Pulse Entertainment has received US$35 million in private equity funding led by Softbank Venture Capital, and others like Time Warners Web destination Entertaindom and Autodesk Inc. As part of the deal, exclusive content will be provided by Pulse for Entertaindom. "We cant release the names yet, but we have at least two shows in production," said Pulse CEO Fred Angelopoulos. However, the shows will come from Entertaindoms access to the Warner Bros. portfolio of characters. Currently, Pulse produces a 3D Webtoon based on the Looney Toons character Marvin the Martian.
BKN International, a childrens animated series production, distribution and marketing company, announced their acquisition of France-based Arles Animation. Arles has worked on series such as WACKY WORLD OF TEX AVERY, SABRINA and SONIC UNDERGROUND. Arles credits itself as being the only studio in France with experience in managing and executing a two-episode per week schedule. The French firm has created work for DIC, TF1, Canal +, RTL and La Cinquieme.
The newest lawsuit hitting the embattled Cinar Corp. comes from a former exec, over his inability to exercise his stock options. At Cinar, Louis Fournier served as the companys vice president of distribution and left the company to serve as president of youth and animation programming at Montreal-based TVA International. Fournier is suing his former employer for reimbursement over stock options not paid to him when he exited the company in February 2000.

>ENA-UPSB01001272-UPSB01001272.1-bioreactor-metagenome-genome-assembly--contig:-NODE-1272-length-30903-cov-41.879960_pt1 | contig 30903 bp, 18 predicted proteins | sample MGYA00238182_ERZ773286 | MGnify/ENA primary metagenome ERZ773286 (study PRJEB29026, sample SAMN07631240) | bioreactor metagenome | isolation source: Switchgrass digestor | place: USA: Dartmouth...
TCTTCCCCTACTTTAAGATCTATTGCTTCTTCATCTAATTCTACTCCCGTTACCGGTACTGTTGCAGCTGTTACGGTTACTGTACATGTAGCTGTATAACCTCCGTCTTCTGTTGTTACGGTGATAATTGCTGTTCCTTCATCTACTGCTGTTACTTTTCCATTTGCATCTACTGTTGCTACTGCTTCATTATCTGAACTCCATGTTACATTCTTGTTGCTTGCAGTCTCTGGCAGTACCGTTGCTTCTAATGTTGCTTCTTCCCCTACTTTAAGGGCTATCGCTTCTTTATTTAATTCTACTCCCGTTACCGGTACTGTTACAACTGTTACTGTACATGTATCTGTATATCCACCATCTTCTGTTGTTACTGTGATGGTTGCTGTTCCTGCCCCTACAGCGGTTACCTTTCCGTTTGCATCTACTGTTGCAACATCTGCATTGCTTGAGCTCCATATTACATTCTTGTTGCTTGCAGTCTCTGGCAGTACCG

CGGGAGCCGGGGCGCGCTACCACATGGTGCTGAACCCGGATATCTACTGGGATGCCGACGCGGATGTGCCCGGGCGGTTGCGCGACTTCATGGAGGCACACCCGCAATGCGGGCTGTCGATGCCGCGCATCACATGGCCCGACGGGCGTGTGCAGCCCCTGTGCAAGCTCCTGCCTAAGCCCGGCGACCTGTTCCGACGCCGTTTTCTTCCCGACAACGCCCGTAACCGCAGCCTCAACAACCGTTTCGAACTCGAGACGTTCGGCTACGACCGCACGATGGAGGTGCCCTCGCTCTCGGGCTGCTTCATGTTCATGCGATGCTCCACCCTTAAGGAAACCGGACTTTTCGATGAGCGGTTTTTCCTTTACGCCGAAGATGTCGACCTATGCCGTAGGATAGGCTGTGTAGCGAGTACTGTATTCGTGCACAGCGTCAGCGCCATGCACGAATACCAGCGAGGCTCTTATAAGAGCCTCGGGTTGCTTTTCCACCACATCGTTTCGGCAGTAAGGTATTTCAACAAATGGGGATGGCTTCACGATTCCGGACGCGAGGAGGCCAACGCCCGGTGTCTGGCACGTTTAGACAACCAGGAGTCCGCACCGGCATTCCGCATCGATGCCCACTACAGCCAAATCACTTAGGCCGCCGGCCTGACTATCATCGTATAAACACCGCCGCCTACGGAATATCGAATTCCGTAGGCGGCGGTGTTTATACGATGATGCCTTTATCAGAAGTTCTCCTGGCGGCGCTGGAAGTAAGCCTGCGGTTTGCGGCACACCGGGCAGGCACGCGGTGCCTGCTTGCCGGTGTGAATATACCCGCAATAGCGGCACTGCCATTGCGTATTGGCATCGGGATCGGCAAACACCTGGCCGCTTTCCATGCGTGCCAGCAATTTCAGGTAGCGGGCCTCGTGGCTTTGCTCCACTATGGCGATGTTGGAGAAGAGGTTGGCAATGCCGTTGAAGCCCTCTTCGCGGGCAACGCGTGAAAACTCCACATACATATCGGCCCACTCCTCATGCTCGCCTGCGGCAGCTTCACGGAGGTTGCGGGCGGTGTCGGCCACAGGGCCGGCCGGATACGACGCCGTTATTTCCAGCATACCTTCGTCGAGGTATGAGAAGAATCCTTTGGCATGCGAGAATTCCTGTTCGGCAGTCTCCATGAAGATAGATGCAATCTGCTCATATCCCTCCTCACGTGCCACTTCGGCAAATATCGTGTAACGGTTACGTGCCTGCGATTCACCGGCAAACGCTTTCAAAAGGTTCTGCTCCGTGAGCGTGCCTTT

On Wednesday, June 7, 2000, U.S. District Court Judge Thomas Penfield Jackson ordered that the worlds largest software company, Microsoft, be split into two separate companies. The ruling came as no surprise as the current conclusion to this phase of the antitrust case brought against the mega-firm. Quickly after the decision was handed down Microsoft pledged it would appeal the ruling all the way to the Supreme Court.
The FCC and Department of Justice have given the go ahead for AT&T to merge with MediaOne making the combined company the largest cable firm in the nation. One stipulation on the US$58 billion deals approval is that the company seal off its holdings in Road Runner, a high-speed Internet access service. The FCC also said that either AT&T has to sell its stake in Time Warner Entertainment, divest programming assets like Liberty Media or unload various cable systems within the next year. AT&T has six months to decided which of the three courses of action it will take.